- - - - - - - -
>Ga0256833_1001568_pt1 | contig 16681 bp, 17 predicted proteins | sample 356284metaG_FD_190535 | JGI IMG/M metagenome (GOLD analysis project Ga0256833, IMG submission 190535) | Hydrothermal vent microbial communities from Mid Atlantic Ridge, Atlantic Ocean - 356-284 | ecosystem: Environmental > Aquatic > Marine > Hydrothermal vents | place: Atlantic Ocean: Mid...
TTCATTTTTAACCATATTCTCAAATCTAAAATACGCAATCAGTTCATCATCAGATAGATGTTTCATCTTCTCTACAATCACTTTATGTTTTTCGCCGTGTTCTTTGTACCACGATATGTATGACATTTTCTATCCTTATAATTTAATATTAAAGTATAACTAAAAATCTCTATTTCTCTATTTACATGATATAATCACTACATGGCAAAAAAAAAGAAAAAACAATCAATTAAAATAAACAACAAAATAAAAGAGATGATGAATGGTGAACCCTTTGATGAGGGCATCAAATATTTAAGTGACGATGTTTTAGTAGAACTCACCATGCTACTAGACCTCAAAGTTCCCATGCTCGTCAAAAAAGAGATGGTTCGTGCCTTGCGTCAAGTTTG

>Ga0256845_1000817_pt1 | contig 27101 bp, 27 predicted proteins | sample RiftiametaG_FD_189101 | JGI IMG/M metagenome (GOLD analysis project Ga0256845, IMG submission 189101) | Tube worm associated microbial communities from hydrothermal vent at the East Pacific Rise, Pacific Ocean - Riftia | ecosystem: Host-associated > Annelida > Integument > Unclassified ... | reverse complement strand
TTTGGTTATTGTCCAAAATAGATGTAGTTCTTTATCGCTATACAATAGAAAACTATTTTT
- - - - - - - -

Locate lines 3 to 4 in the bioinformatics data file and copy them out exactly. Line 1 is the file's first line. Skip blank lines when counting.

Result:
>Ga0256845_1000817_pt1 | contig 27101 bp, 27 predicted proteins | sample RiftiametaG_FD_189101 | JGI IMG/M metagenome (GOLD analysis project Ga0256845, IMG submission 189101) | Tube worm associated microbial communities from hydrothermal vent at the East Pacific Rise, Pacific Ocean - Riftia | ecosystem: Host-associated > Annelida > Integument > Unclassified ... | reverse complement strand
TTTGGTTATTGTCCAAAATAGATGTAGTTCTTTATCGCTATACAATAGAAAACTATTTTT